更新日期:2019-11-01
  • Representation and competition in the perception of spoken words.
    Cogn. Psychol. (IF 3.746) Pub Date : 2003-01-17
    M Gareth Gaskell,William D Marslen-Wilson

    We present data from four experiments using cross-modal priming to examine the effects of competitor environment on lexical activation during the time course of the perception of a spoken word. The research is conducted from the perspective of a distributed model of speech perception and lexical representation, which focuses on activation at the level of lexical content. In this model, the strength of competition between simultaneously active lexical items depends on the degree of coherence between their distributed semantic and phonological representations. Consistent with this model, interference effects are more complete when the purely semantic aspects of these coactive representations are probed (using semantic priming) than when phonological aspects are probed as well (using repetition priming).

    更新日期:2019-11-01
  • A cognitive complexity metric applied to cognitive development.
    Cogn. Psychol. (IF 3.746) Pub Date : 2003-01-17
    Glenda Andrews,Graeme S Halford

    Two experiments tested predictions from a theory in which processing load depends on relational complexity (RC), the number of variables related in a single decision. Tasks from six domains (transitivity, hierarchical classification, class inclusion, cardinality, relative-clause sentence comprehension, and hypothesis testing) were administered to children aged 3-8 years. Complexity analyses indicated that the domains entailed ternary relations (three variables). Simpler binary-relation (two variables) items were included for each domain. Thus RC was manipulated with other factors tightly controlled. Results indicated that (i) ternary-relation items were more difficult than comparable binary-relation items, (ii) the RC manipulation was sensitive to age-related changes, (iii) ternary relations were processed at a median age of 5 years, (iv) cross-task correlations were positive, with all tasks loading on a single factor (RC), (v) RC factor scores accounted for 80% (88%) of age-related variance in fluid intelligence (compositionality of sets), (vi) binary- and ternary-relation items formed separate complexity classes, and (vii) the RC approach to defining cognitive complexity is applicable to different content domains.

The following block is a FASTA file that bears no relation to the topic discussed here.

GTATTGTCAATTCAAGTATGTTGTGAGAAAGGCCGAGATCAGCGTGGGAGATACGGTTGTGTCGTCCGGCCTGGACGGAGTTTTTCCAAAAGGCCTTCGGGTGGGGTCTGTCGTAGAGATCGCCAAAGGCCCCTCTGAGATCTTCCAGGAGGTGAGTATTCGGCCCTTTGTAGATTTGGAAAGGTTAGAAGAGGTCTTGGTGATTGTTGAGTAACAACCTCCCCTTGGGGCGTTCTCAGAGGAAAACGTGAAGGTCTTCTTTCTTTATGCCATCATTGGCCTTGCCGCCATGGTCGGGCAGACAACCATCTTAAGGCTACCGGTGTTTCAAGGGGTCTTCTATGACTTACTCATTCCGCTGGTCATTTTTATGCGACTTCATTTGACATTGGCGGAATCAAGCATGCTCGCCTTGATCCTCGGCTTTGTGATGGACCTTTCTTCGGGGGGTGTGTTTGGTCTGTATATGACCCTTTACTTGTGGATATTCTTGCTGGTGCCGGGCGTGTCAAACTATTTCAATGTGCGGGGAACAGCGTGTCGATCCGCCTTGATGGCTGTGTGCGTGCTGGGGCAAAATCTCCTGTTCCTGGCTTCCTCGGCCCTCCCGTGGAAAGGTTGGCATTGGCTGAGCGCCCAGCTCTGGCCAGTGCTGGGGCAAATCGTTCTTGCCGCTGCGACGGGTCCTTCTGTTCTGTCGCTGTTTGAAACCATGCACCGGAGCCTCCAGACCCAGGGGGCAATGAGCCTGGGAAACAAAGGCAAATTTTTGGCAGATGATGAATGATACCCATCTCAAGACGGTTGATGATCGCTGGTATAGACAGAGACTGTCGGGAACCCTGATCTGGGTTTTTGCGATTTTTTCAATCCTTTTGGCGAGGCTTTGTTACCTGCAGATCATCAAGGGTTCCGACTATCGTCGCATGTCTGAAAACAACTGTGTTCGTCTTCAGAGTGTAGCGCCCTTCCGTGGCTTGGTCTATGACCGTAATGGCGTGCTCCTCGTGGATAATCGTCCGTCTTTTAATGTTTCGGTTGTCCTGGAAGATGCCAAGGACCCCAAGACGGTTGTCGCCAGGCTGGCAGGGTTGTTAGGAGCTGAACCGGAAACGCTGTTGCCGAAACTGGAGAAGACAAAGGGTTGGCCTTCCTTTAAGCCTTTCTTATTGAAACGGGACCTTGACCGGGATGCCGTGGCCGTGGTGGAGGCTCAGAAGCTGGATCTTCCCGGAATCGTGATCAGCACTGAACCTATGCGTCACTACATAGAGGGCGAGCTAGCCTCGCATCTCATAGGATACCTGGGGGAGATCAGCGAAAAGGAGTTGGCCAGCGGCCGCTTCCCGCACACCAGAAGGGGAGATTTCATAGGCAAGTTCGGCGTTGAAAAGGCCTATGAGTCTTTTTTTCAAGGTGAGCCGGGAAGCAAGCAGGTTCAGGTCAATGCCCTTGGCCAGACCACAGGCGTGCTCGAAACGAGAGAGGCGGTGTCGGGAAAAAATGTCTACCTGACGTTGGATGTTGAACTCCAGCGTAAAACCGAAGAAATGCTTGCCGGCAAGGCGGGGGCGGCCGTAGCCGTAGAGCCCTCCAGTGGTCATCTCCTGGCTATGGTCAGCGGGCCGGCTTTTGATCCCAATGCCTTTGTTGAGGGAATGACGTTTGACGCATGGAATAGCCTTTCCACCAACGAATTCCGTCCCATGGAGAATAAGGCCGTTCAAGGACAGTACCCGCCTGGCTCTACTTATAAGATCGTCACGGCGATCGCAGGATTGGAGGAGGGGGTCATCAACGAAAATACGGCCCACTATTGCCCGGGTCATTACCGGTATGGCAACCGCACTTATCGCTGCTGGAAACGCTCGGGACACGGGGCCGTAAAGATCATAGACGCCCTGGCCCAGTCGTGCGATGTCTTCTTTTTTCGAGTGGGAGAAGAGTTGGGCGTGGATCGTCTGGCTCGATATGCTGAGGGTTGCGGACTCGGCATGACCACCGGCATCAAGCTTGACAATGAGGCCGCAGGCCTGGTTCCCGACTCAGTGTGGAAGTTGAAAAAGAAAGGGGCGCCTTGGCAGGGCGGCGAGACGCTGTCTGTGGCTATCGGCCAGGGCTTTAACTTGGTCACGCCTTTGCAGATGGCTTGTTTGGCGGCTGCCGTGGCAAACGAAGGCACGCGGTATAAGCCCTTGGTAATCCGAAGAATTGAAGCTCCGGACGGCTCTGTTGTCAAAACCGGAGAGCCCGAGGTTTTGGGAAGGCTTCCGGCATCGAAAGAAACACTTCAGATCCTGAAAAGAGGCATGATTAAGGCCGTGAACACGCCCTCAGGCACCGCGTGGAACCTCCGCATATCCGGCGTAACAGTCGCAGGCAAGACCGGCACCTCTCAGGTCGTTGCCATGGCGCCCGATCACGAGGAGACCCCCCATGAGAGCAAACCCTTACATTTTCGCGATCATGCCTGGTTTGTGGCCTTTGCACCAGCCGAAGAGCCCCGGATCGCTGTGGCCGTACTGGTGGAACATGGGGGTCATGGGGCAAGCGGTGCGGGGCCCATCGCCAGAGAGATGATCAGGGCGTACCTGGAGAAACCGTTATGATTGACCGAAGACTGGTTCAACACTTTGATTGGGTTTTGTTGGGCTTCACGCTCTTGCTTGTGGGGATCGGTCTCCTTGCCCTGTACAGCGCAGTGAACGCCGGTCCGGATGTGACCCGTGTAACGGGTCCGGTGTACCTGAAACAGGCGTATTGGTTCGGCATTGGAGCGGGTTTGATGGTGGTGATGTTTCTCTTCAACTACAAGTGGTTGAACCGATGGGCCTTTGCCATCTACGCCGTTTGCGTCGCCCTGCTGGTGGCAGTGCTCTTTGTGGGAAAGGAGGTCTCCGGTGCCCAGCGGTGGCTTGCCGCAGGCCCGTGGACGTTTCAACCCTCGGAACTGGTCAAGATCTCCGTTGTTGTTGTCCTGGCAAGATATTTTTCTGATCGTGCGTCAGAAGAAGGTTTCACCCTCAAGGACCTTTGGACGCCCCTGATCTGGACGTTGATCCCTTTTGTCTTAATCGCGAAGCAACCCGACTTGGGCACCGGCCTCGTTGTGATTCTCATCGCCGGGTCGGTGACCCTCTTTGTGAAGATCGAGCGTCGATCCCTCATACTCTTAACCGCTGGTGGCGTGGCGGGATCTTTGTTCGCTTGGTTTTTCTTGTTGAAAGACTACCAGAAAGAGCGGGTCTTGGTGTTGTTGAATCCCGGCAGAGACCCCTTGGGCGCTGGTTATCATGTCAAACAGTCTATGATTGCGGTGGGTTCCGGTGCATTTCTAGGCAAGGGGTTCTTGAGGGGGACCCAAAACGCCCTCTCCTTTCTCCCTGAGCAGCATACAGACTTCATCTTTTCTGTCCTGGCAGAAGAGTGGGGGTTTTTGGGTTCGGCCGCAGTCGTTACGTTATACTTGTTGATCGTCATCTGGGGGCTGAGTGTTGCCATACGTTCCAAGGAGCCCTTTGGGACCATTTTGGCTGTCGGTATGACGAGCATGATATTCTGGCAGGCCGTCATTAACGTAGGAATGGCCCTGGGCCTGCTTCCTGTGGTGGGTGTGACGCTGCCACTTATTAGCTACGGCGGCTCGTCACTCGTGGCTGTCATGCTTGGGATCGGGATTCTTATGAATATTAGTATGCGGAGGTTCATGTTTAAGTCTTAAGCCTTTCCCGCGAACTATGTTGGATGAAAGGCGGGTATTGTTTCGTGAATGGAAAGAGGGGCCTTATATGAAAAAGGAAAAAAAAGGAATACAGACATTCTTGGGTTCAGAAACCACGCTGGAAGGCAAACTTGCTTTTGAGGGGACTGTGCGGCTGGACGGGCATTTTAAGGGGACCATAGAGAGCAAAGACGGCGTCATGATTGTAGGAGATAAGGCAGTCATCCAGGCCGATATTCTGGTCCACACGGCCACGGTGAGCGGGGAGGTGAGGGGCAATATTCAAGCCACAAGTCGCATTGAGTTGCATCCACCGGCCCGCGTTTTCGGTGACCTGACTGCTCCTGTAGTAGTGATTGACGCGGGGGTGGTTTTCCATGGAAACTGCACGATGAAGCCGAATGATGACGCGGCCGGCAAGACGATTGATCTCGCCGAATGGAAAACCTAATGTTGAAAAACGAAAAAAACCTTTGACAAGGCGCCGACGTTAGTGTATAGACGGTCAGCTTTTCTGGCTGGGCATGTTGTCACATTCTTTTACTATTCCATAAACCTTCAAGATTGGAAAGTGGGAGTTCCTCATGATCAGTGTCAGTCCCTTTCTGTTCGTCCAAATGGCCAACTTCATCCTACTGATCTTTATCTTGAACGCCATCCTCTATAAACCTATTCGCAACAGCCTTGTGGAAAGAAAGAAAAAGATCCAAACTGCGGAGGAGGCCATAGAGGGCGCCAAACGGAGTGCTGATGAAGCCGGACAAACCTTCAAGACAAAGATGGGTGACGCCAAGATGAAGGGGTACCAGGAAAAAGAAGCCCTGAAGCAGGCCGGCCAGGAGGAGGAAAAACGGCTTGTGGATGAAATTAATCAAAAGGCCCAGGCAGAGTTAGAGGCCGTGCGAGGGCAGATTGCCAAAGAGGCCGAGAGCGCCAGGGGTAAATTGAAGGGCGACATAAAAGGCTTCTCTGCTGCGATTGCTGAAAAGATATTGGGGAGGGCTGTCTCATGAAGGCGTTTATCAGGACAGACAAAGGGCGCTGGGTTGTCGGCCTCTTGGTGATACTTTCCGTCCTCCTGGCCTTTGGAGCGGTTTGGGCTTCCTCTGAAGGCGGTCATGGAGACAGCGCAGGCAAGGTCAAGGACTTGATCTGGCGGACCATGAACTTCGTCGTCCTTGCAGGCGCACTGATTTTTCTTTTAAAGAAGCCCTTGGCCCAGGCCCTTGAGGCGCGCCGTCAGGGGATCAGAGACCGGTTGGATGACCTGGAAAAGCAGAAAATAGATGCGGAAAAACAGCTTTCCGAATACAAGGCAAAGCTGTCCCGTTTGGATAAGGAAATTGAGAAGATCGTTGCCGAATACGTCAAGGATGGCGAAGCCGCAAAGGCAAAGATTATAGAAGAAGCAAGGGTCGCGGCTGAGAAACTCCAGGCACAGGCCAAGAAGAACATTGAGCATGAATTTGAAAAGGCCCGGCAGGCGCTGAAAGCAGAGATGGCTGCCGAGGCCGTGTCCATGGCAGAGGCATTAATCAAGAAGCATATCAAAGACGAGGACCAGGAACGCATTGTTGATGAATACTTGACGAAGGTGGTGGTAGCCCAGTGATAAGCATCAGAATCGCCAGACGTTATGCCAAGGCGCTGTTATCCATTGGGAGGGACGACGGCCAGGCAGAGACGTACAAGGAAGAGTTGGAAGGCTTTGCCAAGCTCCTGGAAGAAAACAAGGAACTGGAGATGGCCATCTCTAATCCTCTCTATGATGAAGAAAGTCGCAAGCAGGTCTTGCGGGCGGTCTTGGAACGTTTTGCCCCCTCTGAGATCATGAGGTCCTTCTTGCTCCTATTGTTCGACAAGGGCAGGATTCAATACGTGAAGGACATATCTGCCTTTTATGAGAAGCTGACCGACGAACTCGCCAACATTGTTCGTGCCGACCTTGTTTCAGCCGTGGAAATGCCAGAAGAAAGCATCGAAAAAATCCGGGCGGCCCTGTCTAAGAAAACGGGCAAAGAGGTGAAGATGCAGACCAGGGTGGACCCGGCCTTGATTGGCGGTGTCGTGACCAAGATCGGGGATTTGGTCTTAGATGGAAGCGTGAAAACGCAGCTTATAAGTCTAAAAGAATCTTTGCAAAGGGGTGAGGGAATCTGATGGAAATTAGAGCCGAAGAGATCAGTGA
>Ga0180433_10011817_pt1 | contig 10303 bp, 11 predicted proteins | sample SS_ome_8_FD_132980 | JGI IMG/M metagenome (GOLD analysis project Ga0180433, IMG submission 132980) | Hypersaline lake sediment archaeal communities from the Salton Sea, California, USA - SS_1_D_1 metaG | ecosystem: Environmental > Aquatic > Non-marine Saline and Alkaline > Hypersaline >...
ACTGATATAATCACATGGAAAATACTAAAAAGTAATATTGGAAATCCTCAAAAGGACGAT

更新日期:2019-11-01
  • Challenging the widespread assumption that connectionism and distributed representations go hand-in-hand.
    Cogn. Psychol. (IF 3.746) Pub Date : 2002-12-14
    Jeffrey S Bowers